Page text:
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Web-only Exclusives
November 30, 2000

From Our Correspondent: Hirohito and the War
A conversation with biographer Herbert Bix

From Our Correspondent: A Rough Road Ahead
Bad news for the Philippines - and some others

From Our Correspondent: Making Enemies
Indonesia needs friends. So why is it picking fights?

Asiaweek Time Asia Now Asiaweek story

Leaving Little to Chance

The coming election will be a family affair

By Susan Berfield and Keith Loveard / Jakarta

President Suharto must be the envy of some world leaders. Elections in Indonesia are so tidy. His government allows only three political parties to participate in parliamentary polls that are held every five years. The parties choose their own candidates to contest the 425 elected seats, but they must be vetted by the authorities. The president outright appoints the remaining 75 representatives from the military to sit in the 500-member Parliament. The MPs and 500 others chosen by the government make up the People’s Consultative Assembly, which selects the president and veep. Suharto, 75, has been named president every five years for the past 25.

The system has always been rigged in favor of Suharto. Now, it also seems rigged against aspiring -- and deserving -- politicians in his own party. For the first time, the list of Golkar candidates for the May 29 general election includes four of the president’s six children and several wives of prominent officials. “If nepotism continues to spread, meritocracy will be defeated by family connections,” says political scientist Amien Rais. Editorialized the respected business newspaper Bisnis Indonesia: “Among the candidates are those whose work is open to question.”

Not so, counters Burhan Magenda, a senior Golkar official. He insists many of the candidates are capable in their own right. He notes that Halimah Trihatmodjo, wife of Suharto son Bambang, “has made a success of helping poor families.”

Perhaps so, but Suharto seems to be taking no chances. Last year, his wife died, he underwent a heart check and riots shook Jakarta. Some Indonesians began to think Suharto’s reign was coming to an end. Throughout the nation violence sparked by the rich-poor gap continues to unsettle the government. Golkar is still expected to beat the United Development Party and the Indonesian Democratic Party (PDI) in the polls. Suharto will be unsatisfied, however, unless Golkar secures at least 70% of the vote. He is likely to seek, and win, a seventh term in 1998, but he wants the entire process to be trouble-free.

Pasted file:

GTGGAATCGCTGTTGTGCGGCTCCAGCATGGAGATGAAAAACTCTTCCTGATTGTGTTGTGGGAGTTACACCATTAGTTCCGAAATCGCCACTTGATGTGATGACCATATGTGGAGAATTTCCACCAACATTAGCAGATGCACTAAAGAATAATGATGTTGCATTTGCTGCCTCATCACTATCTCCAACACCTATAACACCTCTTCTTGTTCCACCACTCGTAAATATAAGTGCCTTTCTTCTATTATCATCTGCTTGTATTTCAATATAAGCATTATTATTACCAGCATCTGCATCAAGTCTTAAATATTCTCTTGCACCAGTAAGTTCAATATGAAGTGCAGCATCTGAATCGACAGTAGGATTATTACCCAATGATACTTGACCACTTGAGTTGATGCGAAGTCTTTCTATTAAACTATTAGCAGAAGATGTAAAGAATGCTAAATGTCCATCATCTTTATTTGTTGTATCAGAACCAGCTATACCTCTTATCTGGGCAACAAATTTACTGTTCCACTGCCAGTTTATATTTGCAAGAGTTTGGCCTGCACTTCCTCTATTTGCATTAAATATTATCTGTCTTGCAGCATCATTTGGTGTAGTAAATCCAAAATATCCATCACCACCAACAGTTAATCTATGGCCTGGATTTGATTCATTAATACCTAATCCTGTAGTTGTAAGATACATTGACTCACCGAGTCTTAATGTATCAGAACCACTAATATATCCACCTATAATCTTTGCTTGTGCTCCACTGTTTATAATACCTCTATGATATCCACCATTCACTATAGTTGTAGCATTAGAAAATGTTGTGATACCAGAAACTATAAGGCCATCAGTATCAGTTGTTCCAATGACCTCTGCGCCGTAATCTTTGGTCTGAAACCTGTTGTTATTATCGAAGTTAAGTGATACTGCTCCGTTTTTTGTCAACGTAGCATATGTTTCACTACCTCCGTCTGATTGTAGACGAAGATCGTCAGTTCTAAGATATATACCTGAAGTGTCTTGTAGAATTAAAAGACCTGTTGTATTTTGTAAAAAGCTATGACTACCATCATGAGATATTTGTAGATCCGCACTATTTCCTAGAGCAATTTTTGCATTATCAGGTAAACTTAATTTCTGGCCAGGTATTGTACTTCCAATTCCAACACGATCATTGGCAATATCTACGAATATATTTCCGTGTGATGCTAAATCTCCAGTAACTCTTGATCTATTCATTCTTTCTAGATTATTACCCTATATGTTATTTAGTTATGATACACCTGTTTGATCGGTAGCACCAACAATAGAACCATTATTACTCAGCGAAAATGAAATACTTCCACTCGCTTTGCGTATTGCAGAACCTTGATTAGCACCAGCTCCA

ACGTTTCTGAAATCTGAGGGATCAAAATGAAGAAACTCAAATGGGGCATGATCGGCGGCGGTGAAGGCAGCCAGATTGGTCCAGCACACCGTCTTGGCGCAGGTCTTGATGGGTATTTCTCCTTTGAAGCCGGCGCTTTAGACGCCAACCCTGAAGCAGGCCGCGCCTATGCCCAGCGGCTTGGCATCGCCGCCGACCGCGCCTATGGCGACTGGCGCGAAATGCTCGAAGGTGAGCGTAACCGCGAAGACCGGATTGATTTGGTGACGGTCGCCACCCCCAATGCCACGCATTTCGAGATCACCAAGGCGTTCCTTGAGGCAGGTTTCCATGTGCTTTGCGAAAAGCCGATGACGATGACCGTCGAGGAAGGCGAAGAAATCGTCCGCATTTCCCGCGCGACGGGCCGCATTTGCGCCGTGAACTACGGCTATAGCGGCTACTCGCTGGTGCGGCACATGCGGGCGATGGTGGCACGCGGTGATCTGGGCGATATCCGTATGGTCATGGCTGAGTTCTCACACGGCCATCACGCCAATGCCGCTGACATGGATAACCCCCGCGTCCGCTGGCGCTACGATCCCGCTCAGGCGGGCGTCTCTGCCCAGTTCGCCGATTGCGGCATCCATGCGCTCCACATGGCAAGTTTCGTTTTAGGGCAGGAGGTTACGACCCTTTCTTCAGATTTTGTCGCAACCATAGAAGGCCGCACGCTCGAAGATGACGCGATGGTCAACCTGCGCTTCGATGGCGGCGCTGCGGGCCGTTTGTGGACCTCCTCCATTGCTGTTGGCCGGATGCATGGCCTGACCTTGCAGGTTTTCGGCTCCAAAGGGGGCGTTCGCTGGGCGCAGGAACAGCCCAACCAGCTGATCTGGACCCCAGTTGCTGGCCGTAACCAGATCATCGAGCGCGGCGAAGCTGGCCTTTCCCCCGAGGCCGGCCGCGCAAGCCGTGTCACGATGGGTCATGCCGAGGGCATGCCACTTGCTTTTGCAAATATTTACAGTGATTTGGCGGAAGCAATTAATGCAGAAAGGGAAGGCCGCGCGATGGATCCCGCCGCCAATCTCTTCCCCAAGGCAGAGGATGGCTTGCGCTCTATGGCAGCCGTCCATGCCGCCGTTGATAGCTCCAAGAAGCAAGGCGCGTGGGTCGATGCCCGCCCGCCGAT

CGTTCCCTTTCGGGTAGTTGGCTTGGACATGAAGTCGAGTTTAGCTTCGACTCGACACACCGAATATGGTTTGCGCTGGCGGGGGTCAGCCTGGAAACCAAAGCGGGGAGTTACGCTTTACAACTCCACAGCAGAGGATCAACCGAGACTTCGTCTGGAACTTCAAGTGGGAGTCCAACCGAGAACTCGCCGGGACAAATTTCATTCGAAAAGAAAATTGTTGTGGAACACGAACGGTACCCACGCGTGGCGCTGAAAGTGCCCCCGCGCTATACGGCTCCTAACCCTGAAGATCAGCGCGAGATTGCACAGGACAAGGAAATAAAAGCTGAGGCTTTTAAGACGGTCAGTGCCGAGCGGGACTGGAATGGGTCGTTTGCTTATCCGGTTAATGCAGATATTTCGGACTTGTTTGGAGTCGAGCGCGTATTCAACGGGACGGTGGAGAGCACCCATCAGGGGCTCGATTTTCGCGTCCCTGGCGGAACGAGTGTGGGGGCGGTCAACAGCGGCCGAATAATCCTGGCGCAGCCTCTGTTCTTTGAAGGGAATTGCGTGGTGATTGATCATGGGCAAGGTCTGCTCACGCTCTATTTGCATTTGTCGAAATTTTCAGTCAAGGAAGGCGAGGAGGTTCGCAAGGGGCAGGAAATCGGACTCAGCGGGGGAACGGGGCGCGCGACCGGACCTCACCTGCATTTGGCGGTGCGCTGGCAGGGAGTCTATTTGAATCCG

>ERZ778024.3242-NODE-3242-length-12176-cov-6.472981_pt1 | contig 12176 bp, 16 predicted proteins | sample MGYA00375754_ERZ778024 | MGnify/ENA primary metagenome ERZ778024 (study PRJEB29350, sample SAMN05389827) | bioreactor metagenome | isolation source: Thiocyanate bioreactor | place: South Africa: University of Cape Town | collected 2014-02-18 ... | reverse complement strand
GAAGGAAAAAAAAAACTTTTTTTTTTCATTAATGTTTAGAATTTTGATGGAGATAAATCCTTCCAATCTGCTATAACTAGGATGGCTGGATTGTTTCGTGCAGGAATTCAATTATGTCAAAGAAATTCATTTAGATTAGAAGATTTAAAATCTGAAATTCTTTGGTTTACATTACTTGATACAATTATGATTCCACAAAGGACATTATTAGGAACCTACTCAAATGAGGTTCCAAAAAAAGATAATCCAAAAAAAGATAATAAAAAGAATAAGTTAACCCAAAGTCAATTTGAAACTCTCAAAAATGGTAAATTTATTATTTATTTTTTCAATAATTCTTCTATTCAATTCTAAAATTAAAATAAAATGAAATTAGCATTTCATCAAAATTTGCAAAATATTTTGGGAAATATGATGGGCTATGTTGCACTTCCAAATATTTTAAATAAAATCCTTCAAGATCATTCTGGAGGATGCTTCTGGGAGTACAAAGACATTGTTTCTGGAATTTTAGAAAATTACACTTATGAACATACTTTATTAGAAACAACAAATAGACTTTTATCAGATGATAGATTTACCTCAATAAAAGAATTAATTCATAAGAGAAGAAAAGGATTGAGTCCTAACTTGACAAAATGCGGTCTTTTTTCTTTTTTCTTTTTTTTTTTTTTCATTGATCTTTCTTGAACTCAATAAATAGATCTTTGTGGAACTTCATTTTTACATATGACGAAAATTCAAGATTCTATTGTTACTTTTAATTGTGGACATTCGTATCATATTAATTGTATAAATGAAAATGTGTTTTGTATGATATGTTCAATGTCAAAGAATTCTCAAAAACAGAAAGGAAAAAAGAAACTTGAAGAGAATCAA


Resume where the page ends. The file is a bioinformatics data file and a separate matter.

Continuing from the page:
That was why the government engineered the ouster of Megawati Sukarnoputri from the leadership of the PDI last June. No matter that Megawati never said she would challenge Suharto for the presidency. Needless to say, none of the PDI candidates she backed survived the government cuts. Too bad she isn’t family.

This edition's table of contents | Asiaweek home



U.S. secretary of state says China should be 'tolerant'

Philippine government denies Estrada's claim to presidency

Faith, madness, magic mix at sacred Hindu festival

Land mine explosion kills 11 Sri Lankan soldiers

Japan claims StarLink found in U.S. corn sample

Thai party announces first coalition partner


COVER: President Joseph Estrada gives in to the chanting crowds on the streets of Manila and agrees to make room for his Vice President

THAILAND: Twin teenage warriors turn themselves in to Bangkok officials

CHINA: Despite official vilification, hip Chinese dig Lamaist culture

PHOTO ESSAY: Estrada Calls Snap Election

WEB-ONLY INTERVIEW: Jimmy Lai on feeling lucky -- and why he's committed to the island state


COVER: The DoCoMo generation - Japan's leading mobile phone company goes global

Bandwidth Boom: Racing to wire - how underseas cable systems may yet fall short

TAIWAN: Party intrigues add to Chen Shui-bian's woes

JAPAN: Japan's ruling party crushes a rebel ě at a cost

SINGAPORE: Singaporeans need to have more babies. But success breeds selfishness

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